Monday, October 24, 2016

Standards As The Innovation Gateway

With so much chatter and writing around innovation in education, it is sometimes seductive to see content standards as obstacles, rather than a gateway to innovation. There is no doubt that some teachers see standards as a checklist of items to complete rather than a palette of colors to paint with, and this is generally a product of the number of standards as compared to the amount of instructional minutes available. It is no wonder that content standards sometimes get a bad rap.

Our district is living into an innovative approach...a collaborative focus on essential learning standards:



Just putting the goal and targets into a nice graphic doesn't get the work done. What happens "behind" the graphic is crucial: a plan jointly developed and implemented by principals and teacher leaders that includes professional learning, protocols, time, and other support for the work products to come to life. What we don't do is just as important: we do not eliminate standards; rather, we use protocols to agree on what standards are essential, and we teach those to a mastery level of learning. This process recognizes that not all content standards require the same level of emphasis. That in and of itself is an innovative approach in education.

The innovation around standards happens in other ways, too. It moves teachers out of isolated pockets and into collaborative teams. In the last blog post, we explored the direct relationship between high levels of collaboration and high levels of creativity and innovation.

The standards-based focus also removes any trace of the "educational lottery" concept to ensure high levels of learning for all students:
[T]he fact is, all teachers spend more time on some standards than others. Therefore, the key issue is whether to leave the decision of how much instructional time and focus should be given to particular standards up to individual teachers, or to engage collaborative teams to clarify and add meaning to each standard and allocate the appropriate amount of time to reasonably teach each standard. Which is more effective? The answer is clear -- the collaborative work of teacher teams. Otherwise, student outcomes depend solely on the teacher to whom students are assigned.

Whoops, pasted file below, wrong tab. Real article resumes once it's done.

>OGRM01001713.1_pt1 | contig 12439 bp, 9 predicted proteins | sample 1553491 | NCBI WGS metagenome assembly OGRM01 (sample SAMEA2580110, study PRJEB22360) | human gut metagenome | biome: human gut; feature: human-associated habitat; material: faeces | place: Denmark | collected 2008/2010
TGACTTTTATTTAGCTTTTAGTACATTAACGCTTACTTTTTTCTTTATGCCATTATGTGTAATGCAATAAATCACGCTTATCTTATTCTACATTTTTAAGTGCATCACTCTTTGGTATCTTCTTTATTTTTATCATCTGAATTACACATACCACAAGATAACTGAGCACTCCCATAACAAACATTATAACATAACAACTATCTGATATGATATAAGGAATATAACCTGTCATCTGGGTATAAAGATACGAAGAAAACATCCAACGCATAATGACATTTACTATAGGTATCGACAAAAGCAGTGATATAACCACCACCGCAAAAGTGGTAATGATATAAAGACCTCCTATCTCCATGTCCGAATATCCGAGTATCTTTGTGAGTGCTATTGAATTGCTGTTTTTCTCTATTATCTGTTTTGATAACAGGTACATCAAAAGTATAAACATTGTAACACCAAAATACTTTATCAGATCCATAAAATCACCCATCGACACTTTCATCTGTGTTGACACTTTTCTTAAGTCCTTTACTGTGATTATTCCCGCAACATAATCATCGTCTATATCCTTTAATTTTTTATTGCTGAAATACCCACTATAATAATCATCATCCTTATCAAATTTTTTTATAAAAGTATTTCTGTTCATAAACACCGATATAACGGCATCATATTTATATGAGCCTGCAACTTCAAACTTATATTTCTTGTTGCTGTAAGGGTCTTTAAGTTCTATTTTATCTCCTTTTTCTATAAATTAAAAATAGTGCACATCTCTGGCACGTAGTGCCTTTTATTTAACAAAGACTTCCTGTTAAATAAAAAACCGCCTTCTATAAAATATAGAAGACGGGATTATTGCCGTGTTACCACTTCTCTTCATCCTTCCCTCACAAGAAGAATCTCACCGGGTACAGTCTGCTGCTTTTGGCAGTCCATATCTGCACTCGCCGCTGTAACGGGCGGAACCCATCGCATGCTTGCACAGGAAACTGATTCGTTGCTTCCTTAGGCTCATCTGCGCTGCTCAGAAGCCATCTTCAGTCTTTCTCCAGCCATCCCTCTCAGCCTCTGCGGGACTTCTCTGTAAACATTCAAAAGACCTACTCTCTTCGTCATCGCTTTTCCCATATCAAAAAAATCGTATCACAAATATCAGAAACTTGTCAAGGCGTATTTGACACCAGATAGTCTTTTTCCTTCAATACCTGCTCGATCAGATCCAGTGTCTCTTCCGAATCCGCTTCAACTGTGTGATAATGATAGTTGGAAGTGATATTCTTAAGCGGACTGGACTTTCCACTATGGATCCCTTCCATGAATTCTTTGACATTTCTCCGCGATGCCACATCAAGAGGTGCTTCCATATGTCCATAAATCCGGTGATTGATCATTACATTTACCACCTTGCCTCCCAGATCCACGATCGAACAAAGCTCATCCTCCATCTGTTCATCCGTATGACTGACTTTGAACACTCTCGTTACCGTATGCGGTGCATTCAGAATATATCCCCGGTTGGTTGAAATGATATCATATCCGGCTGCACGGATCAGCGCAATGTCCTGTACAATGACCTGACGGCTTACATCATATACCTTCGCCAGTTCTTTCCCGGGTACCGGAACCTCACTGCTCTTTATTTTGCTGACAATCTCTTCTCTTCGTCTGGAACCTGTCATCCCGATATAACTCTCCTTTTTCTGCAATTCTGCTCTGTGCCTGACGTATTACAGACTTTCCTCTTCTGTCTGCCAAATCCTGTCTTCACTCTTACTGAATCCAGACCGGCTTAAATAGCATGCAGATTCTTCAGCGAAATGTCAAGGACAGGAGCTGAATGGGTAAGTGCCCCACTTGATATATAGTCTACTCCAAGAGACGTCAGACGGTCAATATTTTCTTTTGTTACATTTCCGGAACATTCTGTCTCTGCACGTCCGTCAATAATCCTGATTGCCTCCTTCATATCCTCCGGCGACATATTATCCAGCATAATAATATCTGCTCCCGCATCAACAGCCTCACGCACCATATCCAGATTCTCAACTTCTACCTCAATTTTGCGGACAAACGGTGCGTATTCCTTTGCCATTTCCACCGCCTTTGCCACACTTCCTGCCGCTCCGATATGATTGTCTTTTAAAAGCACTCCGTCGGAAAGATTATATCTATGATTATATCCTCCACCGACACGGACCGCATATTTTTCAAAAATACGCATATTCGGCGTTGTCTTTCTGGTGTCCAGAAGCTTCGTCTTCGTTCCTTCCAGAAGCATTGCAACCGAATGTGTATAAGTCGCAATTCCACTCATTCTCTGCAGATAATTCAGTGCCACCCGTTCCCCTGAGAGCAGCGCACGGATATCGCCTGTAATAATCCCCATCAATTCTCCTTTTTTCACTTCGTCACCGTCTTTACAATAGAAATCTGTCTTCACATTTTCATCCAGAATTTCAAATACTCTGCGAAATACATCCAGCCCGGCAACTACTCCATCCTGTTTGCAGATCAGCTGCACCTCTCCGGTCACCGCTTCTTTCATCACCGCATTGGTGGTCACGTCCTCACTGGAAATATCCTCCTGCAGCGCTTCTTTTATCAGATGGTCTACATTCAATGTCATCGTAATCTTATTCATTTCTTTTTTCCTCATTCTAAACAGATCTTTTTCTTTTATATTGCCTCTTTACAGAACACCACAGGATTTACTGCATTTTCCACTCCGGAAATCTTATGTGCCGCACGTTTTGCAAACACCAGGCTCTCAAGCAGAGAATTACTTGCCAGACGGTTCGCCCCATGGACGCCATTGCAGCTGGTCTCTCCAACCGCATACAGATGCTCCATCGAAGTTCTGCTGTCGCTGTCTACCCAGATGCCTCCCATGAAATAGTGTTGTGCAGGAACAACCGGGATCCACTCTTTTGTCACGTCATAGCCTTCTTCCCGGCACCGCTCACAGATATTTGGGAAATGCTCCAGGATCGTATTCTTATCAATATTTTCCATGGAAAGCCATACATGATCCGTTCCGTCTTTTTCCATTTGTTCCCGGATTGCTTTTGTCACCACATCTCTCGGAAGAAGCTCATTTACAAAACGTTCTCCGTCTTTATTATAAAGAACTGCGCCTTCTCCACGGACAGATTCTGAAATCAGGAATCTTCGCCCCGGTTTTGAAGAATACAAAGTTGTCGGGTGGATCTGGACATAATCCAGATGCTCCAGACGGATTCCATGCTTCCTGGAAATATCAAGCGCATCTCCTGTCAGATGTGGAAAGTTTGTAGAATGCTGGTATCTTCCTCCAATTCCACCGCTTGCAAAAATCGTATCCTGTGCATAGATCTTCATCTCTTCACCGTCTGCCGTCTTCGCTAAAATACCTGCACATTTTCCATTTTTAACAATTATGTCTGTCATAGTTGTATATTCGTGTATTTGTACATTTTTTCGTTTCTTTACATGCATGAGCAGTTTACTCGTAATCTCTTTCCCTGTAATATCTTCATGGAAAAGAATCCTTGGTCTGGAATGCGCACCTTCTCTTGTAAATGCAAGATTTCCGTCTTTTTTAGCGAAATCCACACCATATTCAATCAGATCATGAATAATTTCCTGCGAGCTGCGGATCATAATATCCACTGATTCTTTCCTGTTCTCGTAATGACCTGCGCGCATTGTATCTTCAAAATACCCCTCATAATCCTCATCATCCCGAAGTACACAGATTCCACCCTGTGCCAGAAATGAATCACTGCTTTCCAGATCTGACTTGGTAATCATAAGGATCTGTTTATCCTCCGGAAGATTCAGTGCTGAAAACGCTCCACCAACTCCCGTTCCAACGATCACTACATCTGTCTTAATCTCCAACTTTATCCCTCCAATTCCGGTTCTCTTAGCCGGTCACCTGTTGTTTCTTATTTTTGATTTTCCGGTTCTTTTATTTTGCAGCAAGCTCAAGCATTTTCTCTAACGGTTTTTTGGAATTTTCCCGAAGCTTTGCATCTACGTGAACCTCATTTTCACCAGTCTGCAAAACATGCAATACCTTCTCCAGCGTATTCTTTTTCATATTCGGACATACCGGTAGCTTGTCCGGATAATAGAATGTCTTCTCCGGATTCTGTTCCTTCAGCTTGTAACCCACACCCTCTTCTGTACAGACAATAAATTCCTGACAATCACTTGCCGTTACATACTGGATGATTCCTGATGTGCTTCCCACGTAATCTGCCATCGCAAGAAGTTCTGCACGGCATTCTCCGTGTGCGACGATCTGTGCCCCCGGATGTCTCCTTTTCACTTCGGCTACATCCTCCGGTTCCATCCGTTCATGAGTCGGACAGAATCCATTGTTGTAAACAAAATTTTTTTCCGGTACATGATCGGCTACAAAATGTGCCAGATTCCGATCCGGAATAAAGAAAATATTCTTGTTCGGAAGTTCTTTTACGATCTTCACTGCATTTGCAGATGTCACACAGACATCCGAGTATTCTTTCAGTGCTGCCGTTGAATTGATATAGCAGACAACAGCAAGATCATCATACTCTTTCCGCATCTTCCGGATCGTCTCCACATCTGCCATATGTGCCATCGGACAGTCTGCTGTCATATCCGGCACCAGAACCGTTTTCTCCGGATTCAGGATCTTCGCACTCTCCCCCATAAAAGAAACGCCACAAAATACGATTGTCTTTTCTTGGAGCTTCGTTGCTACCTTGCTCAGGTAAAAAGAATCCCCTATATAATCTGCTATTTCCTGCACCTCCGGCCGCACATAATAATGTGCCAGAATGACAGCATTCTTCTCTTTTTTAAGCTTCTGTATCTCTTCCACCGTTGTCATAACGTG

-- Mattos, DuFour, Dufour, Eaker & Many (2016), p. 77
The focus on every student, every day is critical, and it is what moves us from being good or great educators to innovators. Through the individual talents we each bring to the creative team, and the learning we engage in together as educators, we build our capacity to create learning environments that deeply engage all students. We choose to cast aside the notion of teacher-innovators as isolationists, because it perpetuates inequity for students.

Finally, this approach allows for student learning to become personalized or passion-based, through differentiated instruction. Teaching and learning can no longer be one-size-fits-all. As our students demonstrate mastery in essential learning standards through evidence of student learning (through a process we have collaboratively developed and agreed upon), we can guide them higher. Similarly, we will work together to develop new ways of instruction for students who have not yet learned at a mastery level.

Innovation is not easy, and sometimes it feels clunky or slow. And we keep going, because we know that our collaborative and continuous professional learning around essential learning standards is focused on improving instruction every day for every student. That is work worth doing, and doing well.

Join the conversation...

How might your teacher teams be utilizing the essential learning standards process or another process to increase student learning?






Tuesday, October 11, 2016

Innovation Through Norms of Collaboration





How we work together in education innovation projects is often the key to sustainability. You can assemble a team of your top innovators, but if the team is not collaborative, chances are slim for long-term success.

In our district, many teams use Thinking Collaborative's Seven Norms of Collaboration:




Here's a link to a podcast from Deliberate Creative that details how those seven norms of collaboration boost innovation and creativity. The short story is that highly collaborative groups tend to be highly creative.

Other teams develop their own norms using a protocol. Regardless of how or where norms come from, the crucial step is implementation with fidelity.

The conventional thinking (from people like Bob Garmston and Rick DuFour) is that for the first six months, norms of collaboration should be reviewed at the beginning and end of each session. In addition, they should be critiqued at least twice a year for effectiveness.

In our student voice project at Forest Hills Northern High School, the team of innovators used a protocol to developed norms of collaboration during the first week of school. 







Just today, they spent about 30 minutes critiquing their use of the norms and making suggestions for improvement.








In smaller teams, they synthesized what was going well and where improvements might be made, and the result will be a revised set of collaborative norms moving forward.






[If you're interested in previous posts on the student voice project, check out Back to the FutureAre We On The Same Page?, and Scaling Up Innovations]

In taking time to "check the collaboration oil" this morning, our innovative work moving forward is certain to benefit.

Collaborative innovation, especially in education, is not always fast, but it is vital to results that last.



Join the conversation...
What norms of collaboration do you find helpful for your team's long-term success? What is your experience with collaborative norms boosting innovation and creativity?